TEHRAN, Iran (AP) — Boeing Co. has signed a $3 billion deal with an Iranian airline for 30 new aircraft, officials said Tuesday, in the first major sale by a U.S. company in the Islamic Republic since the Trump administration imposed new sanctions against Tehran.
The deal for the 30 737 MAX aircraft, which includes an option for another 30, could force Trump to choose between two major campaign promises: Taking a harder line against Iran or defending American manufacturing jobs.
The new agreement comes on top of the $16.6 billion sale Boeing previously made in Iran following the landmark nuclear deal struck under the Obama administration. President Donald Trump long has criticized the atomic deal, though he toured a Boeing plant in February and touted the firm's work as proof of a coming American manufacturing renaissance.
"On the one hand, there's the attraction of jobs and export orders for American goods. On the other hand, of course, they were elected partly on the promise of getting tough on Iran," said Richard Aboulafia, an aircraft analyst and vice president of analysis at the Virginia-based Teal Group. "They'll have to make tough decisions."
Chicago-based Boeing struck the deal with Iran's Aseman Airlines, a firm owned by Iran's civil service pension foundation. Aseman, Iran's third-largest airline by fleet, flies domestic and international routes.
Aseman spokesman Amir Reza Mostafavi told The Associated Press that the deal came following several round of talks with Boeing over the past year. He said the firms signed the deal March 18 and the first aircraft will be delivered in 2019. Boeing said the first delivery would be in 2022.
The European Union blacklisted Aseman in December because of safety concerns. The airline did not operate flights to European destinations at the time.
Less than a week after that decision, the airline sealed a deal to lease seven planes made by European manufacturer Airbus. Those aircraft are expected to begin arriving next month.
The new Boeing deal was made possible by the nuclear agreement reached between Iran and world powers. Boeing struck a December deal with Iran Air, the country's flagship carrier, for 80 passenger planes worth $16.6 billion. Iran Air also will lease 29 new Boeing 737s.
In January, Iran Air signed agreements to buy 118 planes from Airbus, estimated to be worth some 22.8 billion euros ($25 billion). Asghar Fakhrieh Kashan, a deputy transportation minister, later said Iran would cut the number of Airbus planes to 112.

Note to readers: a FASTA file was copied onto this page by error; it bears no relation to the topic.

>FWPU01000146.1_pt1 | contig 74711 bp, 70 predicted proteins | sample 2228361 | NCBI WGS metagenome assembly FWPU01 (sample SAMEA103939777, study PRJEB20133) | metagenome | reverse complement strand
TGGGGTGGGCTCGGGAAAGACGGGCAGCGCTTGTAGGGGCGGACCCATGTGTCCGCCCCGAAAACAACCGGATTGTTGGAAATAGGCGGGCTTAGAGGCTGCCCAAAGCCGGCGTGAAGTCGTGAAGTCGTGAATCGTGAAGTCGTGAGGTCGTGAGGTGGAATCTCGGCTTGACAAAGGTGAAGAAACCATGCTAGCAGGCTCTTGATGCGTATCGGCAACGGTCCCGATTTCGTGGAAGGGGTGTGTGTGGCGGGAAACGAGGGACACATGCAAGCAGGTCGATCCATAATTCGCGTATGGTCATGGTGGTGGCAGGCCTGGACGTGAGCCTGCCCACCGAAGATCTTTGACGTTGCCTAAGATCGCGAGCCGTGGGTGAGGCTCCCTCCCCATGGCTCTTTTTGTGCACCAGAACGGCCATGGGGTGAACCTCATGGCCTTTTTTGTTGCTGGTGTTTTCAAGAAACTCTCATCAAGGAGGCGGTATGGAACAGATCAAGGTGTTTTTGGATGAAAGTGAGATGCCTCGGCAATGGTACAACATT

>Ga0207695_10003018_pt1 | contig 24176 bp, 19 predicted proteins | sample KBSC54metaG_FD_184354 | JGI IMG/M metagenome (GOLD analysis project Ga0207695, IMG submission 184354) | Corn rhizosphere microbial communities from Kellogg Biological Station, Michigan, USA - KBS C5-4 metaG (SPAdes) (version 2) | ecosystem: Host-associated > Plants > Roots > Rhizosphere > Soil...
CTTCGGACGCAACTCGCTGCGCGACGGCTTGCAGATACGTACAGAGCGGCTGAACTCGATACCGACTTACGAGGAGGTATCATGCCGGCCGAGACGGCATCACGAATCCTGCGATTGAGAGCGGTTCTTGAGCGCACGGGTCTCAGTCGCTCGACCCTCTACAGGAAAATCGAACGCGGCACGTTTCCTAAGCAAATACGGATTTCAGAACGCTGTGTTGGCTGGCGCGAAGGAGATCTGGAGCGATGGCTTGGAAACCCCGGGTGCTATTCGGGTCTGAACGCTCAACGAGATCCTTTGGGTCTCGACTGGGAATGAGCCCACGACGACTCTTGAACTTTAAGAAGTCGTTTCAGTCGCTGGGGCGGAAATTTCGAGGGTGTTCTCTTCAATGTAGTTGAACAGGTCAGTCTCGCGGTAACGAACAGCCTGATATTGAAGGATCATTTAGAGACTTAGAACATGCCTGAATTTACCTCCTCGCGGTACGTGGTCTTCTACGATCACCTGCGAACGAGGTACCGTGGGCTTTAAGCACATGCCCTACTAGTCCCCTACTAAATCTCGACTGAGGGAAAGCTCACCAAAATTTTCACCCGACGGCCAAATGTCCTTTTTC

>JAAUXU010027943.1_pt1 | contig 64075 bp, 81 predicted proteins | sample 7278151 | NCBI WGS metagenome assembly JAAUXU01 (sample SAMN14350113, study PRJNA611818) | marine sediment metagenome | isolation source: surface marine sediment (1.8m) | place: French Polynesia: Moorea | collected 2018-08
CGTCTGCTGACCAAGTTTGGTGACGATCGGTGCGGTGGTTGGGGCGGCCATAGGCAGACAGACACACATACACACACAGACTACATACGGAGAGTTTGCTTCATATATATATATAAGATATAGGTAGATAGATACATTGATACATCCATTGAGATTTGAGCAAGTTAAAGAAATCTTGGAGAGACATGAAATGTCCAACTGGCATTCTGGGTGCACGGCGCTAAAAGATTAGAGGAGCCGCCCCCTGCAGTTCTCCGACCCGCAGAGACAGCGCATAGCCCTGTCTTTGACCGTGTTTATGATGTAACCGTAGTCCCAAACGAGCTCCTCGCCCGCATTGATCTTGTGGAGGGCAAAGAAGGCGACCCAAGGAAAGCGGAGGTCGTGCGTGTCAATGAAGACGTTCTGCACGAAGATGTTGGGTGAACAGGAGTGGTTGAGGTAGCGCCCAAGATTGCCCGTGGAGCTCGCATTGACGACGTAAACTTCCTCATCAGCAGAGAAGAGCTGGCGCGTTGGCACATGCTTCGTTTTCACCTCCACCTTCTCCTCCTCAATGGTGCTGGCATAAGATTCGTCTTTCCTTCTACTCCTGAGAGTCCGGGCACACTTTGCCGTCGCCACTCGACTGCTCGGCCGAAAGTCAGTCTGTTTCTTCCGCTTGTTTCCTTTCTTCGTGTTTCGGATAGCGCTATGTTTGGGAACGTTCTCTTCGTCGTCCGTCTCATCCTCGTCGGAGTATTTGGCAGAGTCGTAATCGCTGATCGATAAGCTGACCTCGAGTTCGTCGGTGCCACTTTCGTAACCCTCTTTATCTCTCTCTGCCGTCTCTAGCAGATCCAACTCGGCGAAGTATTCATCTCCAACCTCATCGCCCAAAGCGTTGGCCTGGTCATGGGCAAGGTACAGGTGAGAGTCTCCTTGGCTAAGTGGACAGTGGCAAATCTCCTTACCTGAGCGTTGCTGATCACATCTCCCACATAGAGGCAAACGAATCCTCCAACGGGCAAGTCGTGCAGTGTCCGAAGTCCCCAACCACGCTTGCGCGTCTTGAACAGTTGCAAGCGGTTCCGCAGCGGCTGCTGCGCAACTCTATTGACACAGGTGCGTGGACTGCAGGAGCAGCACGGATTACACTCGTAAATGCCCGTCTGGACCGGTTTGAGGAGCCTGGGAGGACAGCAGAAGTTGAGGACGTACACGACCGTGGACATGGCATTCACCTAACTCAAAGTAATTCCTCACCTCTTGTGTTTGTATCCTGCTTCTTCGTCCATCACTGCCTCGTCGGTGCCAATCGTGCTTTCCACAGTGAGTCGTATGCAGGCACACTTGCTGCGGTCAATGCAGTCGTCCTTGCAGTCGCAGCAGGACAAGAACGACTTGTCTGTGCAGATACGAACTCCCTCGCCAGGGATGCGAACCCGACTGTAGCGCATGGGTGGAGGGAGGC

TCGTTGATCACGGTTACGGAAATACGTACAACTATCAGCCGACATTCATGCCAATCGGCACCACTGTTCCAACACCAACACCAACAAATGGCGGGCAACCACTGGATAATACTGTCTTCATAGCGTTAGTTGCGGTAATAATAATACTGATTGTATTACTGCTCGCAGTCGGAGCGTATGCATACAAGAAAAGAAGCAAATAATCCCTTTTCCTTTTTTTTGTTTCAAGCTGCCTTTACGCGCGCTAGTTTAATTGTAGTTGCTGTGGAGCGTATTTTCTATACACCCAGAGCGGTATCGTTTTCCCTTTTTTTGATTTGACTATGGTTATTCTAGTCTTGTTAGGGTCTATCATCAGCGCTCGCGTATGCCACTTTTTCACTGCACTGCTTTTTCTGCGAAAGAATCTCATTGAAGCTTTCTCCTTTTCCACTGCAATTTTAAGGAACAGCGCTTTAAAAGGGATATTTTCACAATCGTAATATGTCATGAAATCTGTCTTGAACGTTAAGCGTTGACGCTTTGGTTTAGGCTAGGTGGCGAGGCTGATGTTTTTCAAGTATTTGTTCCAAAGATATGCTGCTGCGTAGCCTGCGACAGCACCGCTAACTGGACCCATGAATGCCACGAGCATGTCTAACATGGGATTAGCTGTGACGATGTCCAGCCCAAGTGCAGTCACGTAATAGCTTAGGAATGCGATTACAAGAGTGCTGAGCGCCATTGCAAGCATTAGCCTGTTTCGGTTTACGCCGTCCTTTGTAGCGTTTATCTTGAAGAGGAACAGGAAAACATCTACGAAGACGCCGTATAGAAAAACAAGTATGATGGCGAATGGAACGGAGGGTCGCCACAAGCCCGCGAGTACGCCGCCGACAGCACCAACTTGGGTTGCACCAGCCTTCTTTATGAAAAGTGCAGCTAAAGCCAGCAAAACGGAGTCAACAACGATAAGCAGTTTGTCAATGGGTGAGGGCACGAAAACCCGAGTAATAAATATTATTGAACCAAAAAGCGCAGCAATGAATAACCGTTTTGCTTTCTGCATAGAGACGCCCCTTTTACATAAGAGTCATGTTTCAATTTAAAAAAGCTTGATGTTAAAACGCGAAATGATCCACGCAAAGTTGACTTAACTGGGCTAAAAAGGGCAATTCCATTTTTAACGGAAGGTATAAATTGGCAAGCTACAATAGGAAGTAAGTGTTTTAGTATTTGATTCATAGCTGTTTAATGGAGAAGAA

Washington granted permission for Boeing and Airbus to make the initial sales in September. Both manufacturers needed the approval of the U.S. Treasury for the deal because at least 10 percent of the airplanes' components are of American origin. The Treasury similarly would need to approve the latest deal.
Iran's nuclear deal with world powers, which limits its enrichment of uranium in exchange for the lifting of some international sanctions, specifically allowed for the purchase of aircraft and parts.
Home to 80 million people, Iran represents one of the last untapped aviation markets in the world. However, Western analysts are skeptical that there is demand for so many jets or available financing for deals worth billions of dollars.
Another wild card is U.S. politics. Trump has threatened to renegotiate terms of the Iran deal, while some lawmakers have suggested putting new sanctions in place and criticized Boeing for selling aircraft to Iran. In February, the Trump administration said it was putting Iran "on notice" when it sanctioned more than two dozen people and companies in retaliation for a ballistic missile test.
Tehran-based analyst Saeed Leilaz said he believed the deal would encourage other Western companies to enter Iran despite the political rhetoric.
"This will boost the previous agreement between Boeing and Iran Air while indicating the Trump administration is willing to continue to work with Iran despite various differences on the missile program and Iran's regional role," Leilaz said.
Boeing seemed to be addressing Trump in its statement on the sale.
"According to the U.S. Department of Commerce, an aerospace sale of this magnitude creates or sustains approximately 18,000 jobs in the United States," it said. "Boeing continues to follow the lead of the U.S. government with regards to working with Iran's airlines, and any and all contracts with Iran's airlines are contingent upon U.S. government approval."
Boeing lists 3,621 unfilled orders for the 737 MAX aircraft, a single-aisle plane which undergoes final assembly in Renton, Washington. The first is expected to be delivered to Norwegian Air Shuttle in May.
Aboulafia, the aviation analyst, said ultimately the sales wouldn't change Iran's status in the Gulf, already home to three major long-haul carriers, or greatly affect Boeing's bottom line.
"This is not a market that means a great deal anymore," he said. "It attracts headlines — and it has all kinds of political headaches and conflicts associated with it — but Iran as a world hub of aviation isn't what it was."
Gambrell reported from Dubai, United Arab Emirates. Associated Press writer Adam Schreck in Dubai contributed to this report.